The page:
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Welcome to VDT Solution......... Our specialty is computer workplace ergonomics.... Our expertise is protecting people and profits....... We want you to Work Different Work Smart Work Healthy.
--- beginning this month our office will only being issuing special reports and discontinuing
our quarterly newsletter---
Everyday Challenge: 3 ideas for your ergonomic program
Human Factors: USA today article highlighting RSI issues
What's up at VDT Solution: The latest special offers, and happenings at VDT Solution and be sure to check out our 10% savings,
Window to the web: interesting sites to help you
Factnology: just the facts
Food for thought: Snacks to keep you going, not weigh you down
Staying Healthy: alternative exercise for the upper body
Vision Xperts: What's your Vision IQ
Innovations: stay warm and work healthy
Remote Work force: 5 Common work at home mistakes
If you type 40 words a minute: you press 12,000 keys per hour or 96,000 keys per 8 hour day Approximately 8 ounces of force is necessary to depress one key then Almost 16 tons of force will be exercised by your fingers
Strength loss after 4 hours of mouse usage: Grip > 18% Flexion > 5% Extension> 23% Abduction> 60% Adduction> 55% Pronation> 38% Supination> 35% Twist flexion> 27% Twist extension> 28%
From the Bureau of Labor Statistics (Yr 1997) number of work related injuries requiring one or more days away from work:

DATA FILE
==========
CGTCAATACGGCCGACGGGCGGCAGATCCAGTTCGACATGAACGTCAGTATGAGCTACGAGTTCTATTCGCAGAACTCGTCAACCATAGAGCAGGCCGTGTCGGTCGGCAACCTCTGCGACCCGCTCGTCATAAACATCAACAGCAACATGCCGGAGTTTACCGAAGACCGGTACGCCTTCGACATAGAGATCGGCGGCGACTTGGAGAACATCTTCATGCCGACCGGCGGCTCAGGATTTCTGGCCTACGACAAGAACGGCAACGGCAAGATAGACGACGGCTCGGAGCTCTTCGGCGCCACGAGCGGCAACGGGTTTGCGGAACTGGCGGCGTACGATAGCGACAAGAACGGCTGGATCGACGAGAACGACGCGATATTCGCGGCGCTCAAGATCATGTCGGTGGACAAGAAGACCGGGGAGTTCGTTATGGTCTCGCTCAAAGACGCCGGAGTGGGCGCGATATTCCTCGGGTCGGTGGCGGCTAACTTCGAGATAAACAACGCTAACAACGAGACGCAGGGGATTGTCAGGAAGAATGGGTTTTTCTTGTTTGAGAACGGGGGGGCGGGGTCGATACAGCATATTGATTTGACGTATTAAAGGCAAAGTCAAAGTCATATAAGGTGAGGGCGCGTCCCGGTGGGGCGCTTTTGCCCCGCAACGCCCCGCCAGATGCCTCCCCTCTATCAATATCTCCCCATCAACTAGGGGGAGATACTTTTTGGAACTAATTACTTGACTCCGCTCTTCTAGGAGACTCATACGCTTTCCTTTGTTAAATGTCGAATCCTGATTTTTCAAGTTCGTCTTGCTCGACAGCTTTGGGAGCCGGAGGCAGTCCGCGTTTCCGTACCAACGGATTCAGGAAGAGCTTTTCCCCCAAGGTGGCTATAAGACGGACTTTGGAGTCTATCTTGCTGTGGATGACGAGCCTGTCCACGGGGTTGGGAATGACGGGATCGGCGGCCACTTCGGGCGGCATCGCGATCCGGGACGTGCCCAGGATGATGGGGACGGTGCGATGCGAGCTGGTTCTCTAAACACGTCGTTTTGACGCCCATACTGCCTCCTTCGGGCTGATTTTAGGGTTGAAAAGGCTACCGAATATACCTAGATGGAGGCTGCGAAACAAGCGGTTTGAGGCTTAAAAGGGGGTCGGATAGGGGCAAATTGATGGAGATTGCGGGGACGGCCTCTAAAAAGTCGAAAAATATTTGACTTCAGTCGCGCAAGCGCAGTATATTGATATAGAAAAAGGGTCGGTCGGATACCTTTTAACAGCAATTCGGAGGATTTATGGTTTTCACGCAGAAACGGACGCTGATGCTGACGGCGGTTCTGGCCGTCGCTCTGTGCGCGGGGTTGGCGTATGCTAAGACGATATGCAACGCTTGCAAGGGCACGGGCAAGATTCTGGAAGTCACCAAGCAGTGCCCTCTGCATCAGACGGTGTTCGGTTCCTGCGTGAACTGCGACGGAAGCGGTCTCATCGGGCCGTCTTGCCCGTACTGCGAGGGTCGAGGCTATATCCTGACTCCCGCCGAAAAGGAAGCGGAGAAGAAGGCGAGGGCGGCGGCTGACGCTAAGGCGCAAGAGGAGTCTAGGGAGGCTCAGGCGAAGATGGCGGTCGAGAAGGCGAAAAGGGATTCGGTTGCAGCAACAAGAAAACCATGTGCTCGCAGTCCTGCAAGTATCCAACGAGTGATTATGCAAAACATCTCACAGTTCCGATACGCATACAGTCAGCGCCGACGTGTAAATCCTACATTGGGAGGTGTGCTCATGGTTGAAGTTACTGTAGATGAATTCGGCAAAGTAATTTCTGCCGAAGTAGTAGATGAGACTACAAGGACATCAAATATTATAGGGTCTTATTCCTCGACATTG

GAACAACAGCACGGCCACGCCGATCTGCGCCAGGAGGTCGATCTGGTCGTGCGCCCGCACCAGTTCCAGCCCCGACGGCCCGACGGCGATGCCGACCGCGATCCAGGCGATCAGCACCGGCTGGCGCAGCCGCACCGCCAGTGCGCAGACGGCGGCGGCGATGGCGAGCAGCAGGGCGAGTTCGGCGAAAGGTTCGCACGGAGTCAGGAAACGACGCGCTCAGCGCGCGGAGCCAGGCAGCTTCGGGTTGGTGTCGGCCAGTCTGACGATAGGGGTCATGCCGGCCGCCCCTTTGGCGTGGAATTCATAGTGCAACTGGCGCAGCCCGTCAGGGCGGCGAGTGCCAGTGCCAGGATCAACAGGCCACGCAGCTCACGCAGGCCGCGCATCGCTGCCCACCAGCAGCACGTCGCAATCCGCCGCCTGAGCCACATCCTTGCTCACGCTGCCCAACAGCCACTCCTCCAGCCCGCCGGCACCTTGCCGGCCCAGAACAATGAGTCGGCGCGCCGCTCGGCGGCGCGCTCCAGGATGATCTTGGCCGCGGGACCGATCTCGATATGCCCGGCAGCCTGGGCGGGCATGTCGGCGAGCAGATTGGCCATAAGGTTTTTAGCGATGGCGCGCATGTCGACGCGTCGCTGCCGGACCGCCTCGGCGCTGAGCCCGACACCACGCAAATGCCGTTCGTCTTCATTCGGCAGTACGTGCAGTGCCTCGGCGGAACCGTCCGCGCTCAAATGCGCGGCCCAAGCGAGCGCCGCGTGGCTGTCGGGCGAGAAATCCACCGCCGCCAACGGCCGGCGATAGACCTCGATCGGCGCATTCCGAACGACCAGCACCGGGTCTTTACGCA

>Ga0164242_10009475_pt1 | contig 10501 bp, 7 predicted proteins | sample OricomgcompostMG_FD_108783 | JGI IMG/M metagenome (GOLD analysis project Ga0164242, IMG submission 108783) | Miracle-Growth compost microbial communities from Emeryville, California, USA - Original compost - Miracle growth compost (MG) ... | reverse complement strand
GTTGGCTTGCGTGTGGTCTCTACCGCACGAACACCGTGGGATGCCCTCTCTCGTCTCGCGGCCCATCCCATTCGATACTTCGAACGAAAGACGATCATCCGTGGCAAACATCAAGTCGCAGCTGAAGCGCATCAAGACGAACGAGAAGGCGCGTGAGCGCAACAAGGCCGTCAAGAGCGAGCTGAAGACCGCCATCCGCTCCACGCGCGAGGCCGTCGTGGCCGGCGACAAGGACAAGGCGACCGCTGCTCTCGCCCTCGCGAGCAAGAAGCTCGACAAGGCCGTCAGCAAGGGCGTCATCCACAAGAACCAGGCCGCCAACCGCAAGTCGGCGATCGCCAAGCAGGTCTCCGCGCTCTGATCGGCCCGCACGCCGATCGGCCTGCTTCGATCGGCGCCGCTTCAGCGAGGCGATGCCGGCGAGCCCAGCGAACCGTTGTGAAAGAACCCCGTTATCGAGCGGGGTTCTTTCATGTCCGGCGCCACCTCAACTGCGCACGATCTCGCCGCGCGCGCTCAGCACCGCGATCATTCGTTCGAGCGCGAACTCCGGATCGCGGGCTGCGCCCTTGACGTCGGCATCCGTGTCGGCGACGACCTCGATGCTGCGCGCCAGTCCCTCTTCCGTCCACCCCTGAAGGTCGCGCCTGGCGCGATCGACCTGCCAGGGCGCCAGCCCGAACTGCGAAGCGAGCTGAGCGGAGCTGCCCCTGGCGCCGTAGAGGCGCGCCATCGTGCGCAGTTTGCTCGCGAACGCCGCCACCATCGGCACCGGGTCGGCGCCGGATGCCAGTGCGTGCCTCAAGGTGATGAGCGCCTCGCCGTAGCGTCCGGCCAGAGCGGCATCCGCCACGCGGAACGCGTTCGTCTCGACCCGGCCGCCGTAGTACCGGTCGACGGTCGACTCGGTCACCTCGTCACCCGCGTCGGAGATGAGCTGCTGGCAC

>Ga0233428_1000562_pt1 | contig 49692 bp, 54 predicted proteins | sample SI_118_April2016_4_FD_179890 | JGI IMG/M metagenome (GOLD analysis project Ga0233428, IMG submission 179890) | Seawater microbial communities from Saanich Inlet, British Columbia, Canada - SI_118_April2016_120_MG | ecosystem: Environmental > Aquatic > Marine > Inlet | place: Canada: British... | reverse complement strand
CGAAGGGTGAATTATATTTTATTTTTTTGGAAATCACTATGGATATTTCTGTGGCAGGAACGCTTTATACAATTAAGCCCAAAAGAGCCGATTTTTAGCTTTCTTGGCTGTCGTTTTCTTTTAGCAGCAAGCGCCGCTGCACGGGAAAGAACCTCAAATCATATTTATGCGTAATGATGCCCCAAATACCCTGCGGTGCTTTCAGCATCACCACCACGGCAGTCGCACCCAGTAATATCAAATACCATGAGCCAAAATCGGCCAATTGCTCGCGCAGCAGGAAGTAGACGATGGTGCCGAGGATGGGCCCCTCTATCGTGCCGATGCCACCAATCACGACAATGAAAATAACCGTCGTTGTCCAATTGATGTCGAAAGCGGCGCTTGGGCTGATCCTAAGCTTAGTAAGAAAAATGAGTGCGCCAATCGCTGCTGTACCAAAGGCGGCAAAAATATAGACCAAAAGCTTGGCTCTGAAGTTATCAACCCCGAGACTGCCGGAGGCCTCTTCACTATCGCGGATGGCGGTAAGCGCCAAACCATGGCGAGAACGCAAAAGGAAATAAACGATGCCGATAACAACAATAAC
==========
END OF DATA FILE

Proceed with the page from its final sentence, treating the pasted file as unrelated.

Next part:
Sprains and strains: 799,012
Cuts, lacerations, punctures: 156,722
Bruises, contusions: 165,810
Carpal tunnel: 29,244
Ergonomic related injuries: 650,000
15% of U.S. adults experienced persistent low back pain.
5 million Americans are partially disabled by back problems.
2 million Americans are so severely disabled by their back problems; they simply cannot work. 93 million workdays are lost by workers due to back pain. 5 billion health care costs are related to back pain. Men experience low back pain twice as often as women.
NIOSH studies report 81% of VDT operators experience frequent neck/shoulder discomfort. 78% experience occasional back discomfort.
Computer activity involves continuous focusing and excessive close up work. And constant one point focusing becomes more difficult as we go from our twenties to our thirties and enter our forties.
So with the help of Transitions Optical; we've put together a simple 7 question test to answer the question: Does your job give you headaches?
Ergonomically speaking; my goal is to keep unnecessary forces and pressures from affecting your health and safety. So here is an alternate to consider in your exercise program
Food for thought
Snacks to keep you going. Not weigh you down
As a technoworker part of staying healthy is not carrying unnecessary weight on your muscleskeletal system. So if you get a case of the munchies in the course of your workday; here are some suggestions to consider
Bring your own snacks: fruits, veggies, homemade low fat favorites
For the sweet tooth: dried fruits, licorice, lifesavers, or last resort- lower fate chocolate
Munchie busters: pretzels, sunflower/pumpkin seeds, baked chips, fat free popcorn,
rice cakes, animal crackers, and fruit/fig bars